First blog post: Why.

Total Read Time: 5-10 minutes

 

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No clue.

That is what I had when I decided to take my first job out of SUNY Purchase College as a 1:1 aide for a child with severe autism in a Westchester, NY school district. I was a Liberal Studies major who had no clue what I wanted to do with my life. All I knew was at the moment, I wanted to coach football.

So, after a phone conversation with the school district’s Athletic Director,  I was an assistant football coach for the high school…..and a 1:1 aide for a child with a disability I knew nothing about, nor at the time had had an interest in knowing more about. I was excited to begin my coaching career. I was fresh out of college after finishing an athletic career that included a walk on spot as a baseball player at  Purchase and later transformed into starting the beginnings of a Men’s Lacrosse team, the first in the school’s history.

You see, I had been an athlete my entire life. I was a High School football and Lacrosse player, all the while, simultaneously spending late nights in a dance studio since I was six years old. I needed to be moving and now that I was no longer a player, I wanted to be coaching. To be doing it right out of college was exhilarating. In my mind at the time, all I had to do was follow a kid around during the day and then I would be back on a football field coaching the game I love in the afternoon. I was pumped!

But then the school year started.

I wasn’t just following a kid around. I was seeing him have meltdowns because they didn’t have chicken nuggets at the school cafeteria; or because the SMART board wasn’t working properly; or if time ran out before he could finish a certain activity. These meltdowns included screaming, yelling, flopping, hitting, kicking, etc. Often I was the target of the aggression. After the first couple incidents (Along with an annual salary of just $17,000 BEFORE taxes), coaching football was no longer appealing. By the time the day was over and I got to the field, I was still shaken that I couldn’t fully enjoy it. I was pretty sure quitting was on my horizon.

I began to interview with different companies. My dream was to get to ESPN where I had connections; But I had connections at companies like ADP and was also  interviewing there. I made it to the final round at both places. It was time to pull the trigger on a new career.

I couldn’t do it.

There was something about this idea that here is a child I promised to look after, and I’m about to look for an easy way out. Does he get an easy way out? I couldn’t help but think about how unfair life was. Here is a child who couldn’t help that when things he expected to have happen, didn’t happen, he was overcome by extreme impulse to lash out in the only way he knew how because of his limited ability to communicate.

And to top it all off, none of that was his fault. He didn’t ask for that. And when he goes through those curve balls that life cruelly threw his way, he doesn’t get to “quit”. There is no ESPN option, or ADP. There is no “easy way out” of his Autism. There is only chicken nuggets, and whether or not he will get to have them today. And the unfairness of that made me feel like an over-privileged human. How could I have the audacity to take for granted my ability to adapt to stress and to have the ability to recognize options available to me to escape that stress?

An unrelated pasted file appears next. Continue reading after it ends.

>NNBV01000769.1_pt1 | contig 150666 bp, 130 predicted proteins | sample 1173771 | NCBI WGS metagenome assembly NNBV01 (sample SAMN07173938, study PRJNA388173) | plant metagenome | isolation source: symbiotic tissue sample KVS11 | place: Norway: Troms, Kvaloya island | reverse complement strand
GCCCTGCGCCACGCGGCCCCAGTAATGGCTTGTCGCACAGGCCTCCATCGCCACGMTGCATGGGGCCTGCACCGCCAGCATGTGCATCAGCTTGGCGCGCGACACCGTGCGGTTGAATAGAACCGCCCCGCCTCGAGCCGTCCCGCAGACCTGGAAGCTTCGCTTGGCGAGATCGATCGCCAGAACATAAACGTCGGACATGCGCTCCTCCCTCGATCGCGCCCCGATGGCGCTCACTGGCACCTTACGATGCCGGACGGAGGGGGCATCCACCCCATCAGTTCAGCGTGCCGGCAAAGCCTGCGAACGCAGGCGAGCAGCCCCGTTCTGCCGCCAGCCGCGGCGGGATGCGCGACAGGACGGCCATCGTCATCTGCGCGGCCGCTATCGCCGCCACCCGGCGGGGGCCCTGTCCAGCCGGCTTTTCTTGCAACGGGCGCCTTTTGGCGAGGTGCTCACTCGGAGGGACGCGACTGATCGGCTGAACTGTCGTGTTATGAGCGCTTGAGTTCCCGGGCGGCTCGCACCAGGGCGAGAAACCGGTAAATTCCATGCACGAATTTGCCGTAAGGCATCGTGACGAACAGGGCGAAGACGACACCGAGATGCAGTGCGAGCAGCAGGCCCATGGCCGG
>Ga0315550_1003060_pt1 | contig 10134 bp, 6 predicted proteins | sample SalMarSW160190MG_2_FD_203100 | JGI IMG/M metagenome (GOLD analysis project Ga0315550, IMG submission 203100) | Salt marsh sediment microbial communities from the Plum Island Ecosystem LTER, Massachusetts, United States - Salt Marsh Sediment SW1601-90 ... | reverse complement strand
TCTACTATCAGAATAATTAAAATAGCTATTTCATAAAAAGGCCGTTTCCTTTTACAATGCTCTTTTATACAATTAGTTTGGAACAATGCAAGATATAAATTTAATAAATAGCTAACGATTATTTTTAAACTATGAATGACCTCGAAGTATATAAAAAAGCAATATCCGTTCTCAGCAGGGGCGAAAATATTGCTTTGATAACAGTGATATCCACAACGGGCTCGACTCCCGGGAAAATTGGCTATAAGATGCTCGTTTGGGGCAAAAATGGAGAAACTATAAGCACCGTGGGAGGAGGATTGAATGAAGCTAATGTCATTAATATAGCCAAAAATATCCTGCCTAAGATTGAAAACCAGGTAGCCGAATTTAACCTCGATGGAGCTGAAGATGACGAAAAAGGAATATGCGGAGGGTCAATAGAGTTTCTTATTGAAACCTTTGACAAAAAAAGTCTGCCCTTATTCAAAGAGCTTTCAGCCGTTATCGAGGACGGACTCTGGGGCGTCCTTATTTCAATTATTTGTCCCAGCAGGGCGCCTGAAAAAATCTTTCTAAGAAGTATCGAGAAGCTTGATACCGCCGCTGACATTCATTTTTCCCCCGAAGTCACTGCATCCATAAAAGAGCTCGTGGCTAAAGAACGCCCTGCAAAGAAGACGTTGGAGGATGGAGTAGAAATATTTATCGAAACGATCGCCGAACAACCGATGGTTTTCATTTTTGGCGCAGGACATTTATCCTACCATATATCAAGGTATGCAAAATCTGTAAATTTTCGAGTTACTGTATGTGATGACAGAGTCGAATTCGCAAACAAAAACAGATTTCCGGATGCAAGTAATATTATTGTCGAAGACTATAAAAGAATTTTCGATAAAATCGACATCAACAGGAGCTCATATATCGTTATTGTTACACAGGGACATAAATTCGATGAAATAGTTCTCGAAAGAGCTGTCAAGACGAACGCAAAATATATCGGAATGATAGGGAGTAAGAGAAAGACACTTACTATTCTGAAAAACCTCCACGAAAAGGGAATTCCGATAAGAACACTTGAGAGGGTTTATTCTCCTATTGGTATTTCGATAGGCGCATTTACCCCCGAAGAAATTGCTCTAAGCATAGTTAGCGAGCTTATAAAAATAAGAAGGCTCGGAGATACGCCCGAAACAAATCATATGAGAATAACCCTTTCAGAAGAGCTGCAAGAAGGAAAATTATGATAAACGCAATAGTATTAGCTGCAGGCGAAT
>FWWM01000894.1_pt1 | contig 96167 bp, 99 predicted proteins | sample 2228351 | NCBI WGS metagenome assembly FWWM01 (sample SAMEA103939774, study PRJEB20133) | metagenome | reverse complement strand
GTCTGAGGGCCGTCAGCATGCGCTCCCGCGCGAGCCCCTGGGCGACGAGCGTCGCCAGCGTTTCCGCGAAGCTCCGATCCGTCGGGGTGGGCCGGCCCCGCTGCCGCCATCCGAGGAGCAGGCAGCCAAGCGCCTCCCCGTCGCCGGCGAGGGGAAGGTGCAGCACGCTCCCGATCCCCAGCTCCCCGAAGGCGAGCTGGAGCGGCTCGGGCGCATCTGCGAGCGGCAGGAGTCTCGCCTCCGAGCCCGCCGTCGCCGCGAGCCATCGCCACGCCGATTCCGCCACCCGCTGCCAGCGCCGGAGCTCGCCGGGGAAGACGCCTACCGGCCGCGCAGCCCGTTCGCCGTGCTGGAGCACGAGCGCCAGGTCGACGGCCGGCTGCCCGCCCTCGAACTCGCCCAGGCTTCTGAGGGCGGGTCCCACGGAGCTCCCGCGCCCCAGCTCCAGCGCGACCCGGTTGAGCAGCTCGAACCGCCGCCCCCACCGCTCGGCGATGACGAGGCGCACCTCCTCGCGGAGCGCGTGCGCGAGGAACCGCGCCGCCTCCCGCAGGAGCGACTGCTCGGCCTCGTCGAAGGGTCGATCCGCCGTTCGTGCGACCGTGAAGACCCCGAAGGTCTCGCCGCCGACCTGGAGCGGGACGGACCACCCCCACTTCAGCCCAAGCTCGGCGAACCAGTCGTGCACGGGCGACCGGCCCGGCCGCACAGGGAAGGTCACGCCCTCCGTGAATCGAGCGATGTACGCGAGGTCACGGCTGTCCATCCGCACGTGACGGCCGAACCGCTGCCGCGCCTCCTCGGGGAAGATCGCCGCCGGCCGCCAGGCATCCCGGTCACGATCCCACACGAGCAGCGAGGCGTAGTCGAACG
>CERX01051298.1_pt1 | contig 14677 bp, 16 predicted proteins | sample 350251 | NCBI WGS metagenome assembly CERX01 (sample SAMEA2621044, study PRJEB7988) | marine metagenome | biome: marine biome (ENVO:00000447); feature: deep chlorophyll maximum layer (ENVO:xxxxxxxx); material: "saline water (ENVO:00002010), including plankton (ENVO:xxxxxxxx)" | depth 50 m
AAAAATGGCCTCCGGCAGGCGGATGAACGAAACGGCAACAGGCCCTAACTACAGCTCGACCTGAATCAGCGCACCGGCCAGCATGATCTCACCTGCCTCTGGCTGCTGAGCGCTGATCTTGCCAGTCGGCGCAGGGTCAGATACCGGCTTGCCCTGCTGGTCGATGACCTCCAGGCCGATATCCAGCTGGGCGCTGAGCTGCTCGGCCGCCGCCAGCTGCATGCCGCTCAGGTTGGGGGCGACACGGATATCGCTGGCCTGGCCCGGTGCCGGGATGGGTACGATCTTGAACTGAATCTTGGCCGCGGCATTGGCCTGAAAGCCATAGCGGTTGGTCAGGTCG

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I told ADP and ESPN thanks, but no thanks. I was going to stick this out. Over the next few months I would immerse myself in this world. I would go on to get a Masters degree in Special Education and seek Board Certification in Behavioral Analysis. After teaching in both Public and Private schools, I would continue to blaze new paths for these kids by co-founding a physical education company that really teaches the art of well being and fitness versus what adaptive PE is now. That company is BioKinetix Fitness Technology (You can visit that website here biokinetix.fitness. That company brought all kinds of joys but also provided the inspiration for what comes next, because in this community of special needs, there is no time for stopping.

I would come to meet and work with extraordinary people. Celebrity parents, single moms and dads, experts and people who just wanted to help. There were so many perspectives into how this community is viewed, worked with and cared for, there needed to be a place where everyone could see everyone else’s perspective.

And that is how we arrived at the Just Keep Moving Blog. A place for parents and experts and everyone else to come and get insight, information, stories and more to help them through their day, their life or even their practice. Here you will find blog posts, podcasts and videos. There will be interviews with experts, parents and others who can provide unique insight into how they live in this world. We will tell stories of experiences we have had and show videos of great things happening inside of the community.

As always, please email with any questions comments or suggested topics.

Just Keep Moving!

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